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After wandering around the amazing Orsay for a while, we were dying to just sit for a while. So, we made our way to the nearest park...the Tuileries again. We sort of had plans to visit some other gardens, but when this one is just staring you in the face right when you walk out of a building and you're ready for some ice cream, it's really hard to resist. We found almost our exact table from the afternoon before and sat down for almost as long. This was our view...

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These bikes belong to a group that was on a city bike tour. I think that would be fun and nerve wracking at the same time. We watched this group come and go in the time we were lounging around with our afternoon drinks and ice cream.

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Then, later that night, we took a taxi to a restaurant for dinner...l'Estrapade.  I found this one on Trip Advisor (which I have had great luck using for restaurant recommendations). It was a tiny little place that only serves 24 people per night...that's it. We had made reservations several days in advance, which is why we got to eat here. You definitely can't just walk in off the street. Isn't it cute and eclectic?

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l'Estrapade is owned by a husband and wife team. He is the chef and she is the waitress. They were both so friendly and loved telling us about their restaurant and their food. And they wanted to know exactly what we thought of each dish. It was a fun experience getting to talk to them. That was the nice thing about a more intimate dining experience. They have their nightly menus written on chalk boards on the wall.

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I loved all the little things they had on their shelves and on the walls. It was a tiny dining room with tons of character. And I should mention that all these restaurant and food photos were taken with my iPhone. I decided not to take my big camera with us that night. Now, when I look back at these, I am wondering why in the world I made that decision. Unlike the previous night at Pirouette, we were eating indoors and although the lighting was perfect for dinner, it was not perfect for photos.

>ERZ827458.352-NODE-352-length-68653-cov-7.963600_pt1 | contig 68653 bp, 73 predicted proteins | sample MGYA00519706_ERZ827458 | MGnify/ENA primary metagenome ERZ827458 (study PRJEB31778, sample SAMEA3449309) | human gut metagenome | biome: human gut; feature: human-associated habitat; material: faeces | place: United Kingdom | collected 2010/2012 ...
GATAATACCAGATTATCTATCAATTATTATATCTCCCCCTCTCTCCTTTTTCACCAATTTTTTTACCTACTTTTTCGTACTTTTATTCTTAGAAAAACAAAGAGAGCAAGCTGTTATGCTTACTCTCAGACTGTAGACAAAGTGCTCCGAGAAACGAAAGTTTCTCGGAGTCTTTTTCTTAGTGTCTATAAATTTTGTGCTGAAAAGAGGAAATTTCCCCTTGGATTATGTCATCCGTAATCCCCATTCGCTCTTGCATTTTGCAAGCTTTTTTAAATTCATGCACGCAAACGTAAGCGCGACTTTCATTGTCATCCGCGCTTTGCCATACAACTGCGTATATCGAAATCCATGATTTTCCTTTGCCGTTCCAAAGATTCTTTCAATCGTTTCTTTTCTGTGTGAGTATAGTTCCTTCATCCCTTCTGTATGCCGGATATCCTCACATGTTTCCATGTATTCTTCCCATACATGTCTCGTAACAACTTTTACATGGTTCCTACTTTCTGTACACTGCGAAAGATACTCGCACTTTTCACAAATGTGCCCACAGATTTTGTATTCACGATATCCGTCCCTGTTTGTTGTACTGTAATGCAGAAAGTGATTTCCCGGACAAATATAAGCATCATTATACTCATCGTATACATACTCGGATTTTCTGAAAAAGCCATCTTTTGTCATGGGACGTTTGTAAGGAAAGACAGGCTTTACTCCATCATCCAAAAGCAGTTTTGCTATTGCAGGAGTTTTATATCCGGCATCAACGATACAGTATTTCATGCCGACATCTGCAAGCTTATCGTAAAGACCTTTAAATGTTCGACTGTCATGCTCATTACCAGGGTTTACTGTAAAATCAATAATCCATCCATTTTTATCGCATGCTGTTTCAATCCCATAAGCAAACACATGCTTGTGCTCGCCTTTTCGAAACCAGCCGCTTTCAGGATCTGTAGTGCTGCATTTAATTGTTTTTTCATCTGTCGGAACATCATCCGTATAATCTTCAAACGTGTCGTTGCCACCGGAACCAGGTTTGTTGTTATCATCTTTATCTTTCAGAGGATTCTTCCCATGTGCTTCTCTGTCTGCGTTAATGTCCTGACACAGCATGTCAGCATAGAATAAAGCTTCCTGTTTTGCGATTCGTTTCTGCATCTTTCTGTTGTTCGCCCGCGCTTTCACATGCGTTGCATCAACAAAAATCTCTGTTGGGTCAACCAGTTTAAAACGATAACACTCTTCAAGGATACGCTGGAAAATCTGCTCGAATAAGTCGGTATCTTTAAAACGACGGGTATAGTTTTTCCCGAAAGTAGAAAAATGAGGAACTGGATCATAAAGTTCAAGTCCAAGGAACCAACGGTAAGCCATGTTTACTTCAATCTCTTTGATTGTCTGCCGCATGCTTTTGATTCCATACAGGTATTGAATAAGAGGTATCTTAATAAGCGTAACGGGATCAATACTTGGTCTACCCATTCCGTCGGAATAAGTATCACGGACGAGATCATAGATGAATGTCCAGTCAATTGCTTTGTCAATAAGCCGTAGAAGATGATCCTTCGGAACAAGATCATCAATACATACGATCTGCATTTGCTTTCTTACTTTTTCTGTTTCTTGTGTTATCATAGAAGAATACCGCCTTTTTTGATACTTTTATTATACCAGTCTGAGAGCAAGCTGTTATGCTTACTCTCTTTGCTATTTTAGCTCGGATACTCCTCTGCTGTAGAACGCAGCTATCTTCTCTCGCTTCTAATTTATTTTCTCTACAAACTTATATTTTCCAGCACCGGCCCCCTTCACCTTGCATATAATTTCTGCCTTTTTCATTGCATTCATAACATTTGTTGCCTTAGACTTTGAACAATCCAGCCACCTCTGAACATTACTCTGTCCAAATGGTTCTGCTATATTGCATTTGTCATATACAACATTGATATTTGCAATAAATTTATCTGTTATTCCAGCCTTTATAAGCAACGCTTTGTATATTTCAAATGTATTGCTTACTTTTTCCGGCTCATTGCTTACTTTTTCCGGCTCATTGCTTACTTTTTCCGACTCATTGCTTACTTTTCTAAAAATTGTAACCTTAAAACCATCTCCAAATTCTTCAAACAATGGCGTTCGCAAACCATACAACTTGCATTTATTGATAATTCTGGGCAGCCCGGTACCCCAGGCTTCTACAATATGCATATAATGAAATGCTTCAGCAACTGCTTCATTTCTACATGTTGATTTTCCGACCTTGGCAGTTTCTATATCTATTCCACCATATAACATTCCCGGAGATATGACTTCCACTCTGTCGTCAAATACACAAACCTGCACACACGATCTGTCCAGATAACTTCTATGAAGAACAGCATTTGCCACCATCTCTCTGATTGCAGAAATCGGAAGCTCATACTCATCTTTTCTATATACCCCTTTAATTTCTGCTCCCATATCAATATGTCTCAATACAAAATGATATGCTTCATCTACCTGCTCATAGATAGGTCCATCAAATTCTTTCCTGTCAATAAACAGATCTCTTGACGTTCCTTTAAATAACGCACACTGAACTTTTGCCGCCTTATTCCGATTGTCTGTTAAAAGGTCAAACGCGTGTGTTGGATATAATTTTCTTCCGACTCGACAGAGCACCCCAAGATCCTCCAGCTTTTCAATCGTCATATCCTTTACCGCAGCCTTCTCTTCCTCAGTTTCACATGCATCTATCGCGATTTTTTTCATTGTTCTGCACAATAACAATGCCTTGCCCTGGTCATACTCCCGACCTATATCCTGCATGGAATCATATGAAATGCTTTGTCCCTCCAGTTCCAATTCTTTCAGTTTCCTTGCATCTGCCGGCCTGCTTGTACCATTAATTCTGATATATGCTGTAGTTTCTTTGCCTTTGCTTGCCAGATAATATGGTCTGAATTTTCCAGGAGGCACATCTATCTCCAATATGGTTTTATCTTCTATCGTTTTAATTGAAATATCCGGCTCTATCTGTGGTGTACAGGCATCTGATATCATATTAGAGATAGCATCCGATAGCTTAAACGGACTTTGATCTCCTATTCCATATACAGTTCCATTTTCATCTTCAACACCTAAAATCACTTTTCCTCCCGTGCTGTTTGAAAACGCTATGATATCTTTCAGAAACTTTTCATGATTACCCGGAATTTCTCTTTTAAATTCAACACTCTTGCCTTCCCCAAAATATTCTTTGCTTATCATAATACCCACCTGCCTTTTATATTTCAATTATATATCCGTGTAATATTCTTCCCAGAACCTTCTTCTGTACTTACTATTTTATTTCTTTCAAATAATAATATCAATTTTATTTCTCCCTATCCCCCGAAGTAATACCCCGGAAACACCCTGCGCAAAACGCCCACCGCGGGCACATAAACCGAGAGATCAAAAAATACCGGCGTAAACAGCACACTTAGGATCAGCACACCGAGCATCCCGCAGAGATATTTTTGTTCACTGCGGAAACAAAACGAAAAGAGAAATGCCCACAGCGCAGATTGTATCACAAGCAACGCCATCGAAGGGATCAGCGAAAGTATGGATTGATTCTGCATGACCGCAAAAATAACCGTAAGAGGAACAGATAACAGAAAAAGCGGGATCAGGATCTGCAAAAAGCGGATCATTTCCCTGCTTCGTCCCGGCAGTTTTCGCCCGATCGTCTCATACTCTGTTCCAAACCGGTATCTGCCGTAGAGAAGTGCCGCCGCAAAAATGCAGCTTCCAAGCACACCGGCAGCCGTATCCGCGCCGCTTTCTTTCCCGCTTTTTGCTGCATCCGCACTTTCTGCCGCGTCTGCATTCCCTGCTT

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The food, although not as polished and modern as Pirouette, was still close to perfect and landed this restaurant among our favorites for sure. The first dish on the top left is our amuse bouche. A bite of pork and a crostini with a tapenade for each of us. Very good. Then, the top right photo is my appetizer. This is going to sound like such a strange combination of flavors, and I thought so too, but it was just strange enough for me to order it. And I'm telling you, it was one of the most surprising and wonderful things I've ever had. It was a pear baked with roquefort (blue) cheese and chorizo sausage. Crazy, right? Yes, crazy good. In the background of that photo, you can see Casey's crab salad, which was delightful and fresh (I had a bite). For my main plate, I had the scallops with sauteed vegetables. I can't remember what the sauce was exactly, but I do remember how amazing it was. I ate every bite on that plate. For dessert, we each ordered a molten chocolate cake. It's been done, I know. But, for me, that fact will never trump the warm, rich chocolate deliciousness of that dessert.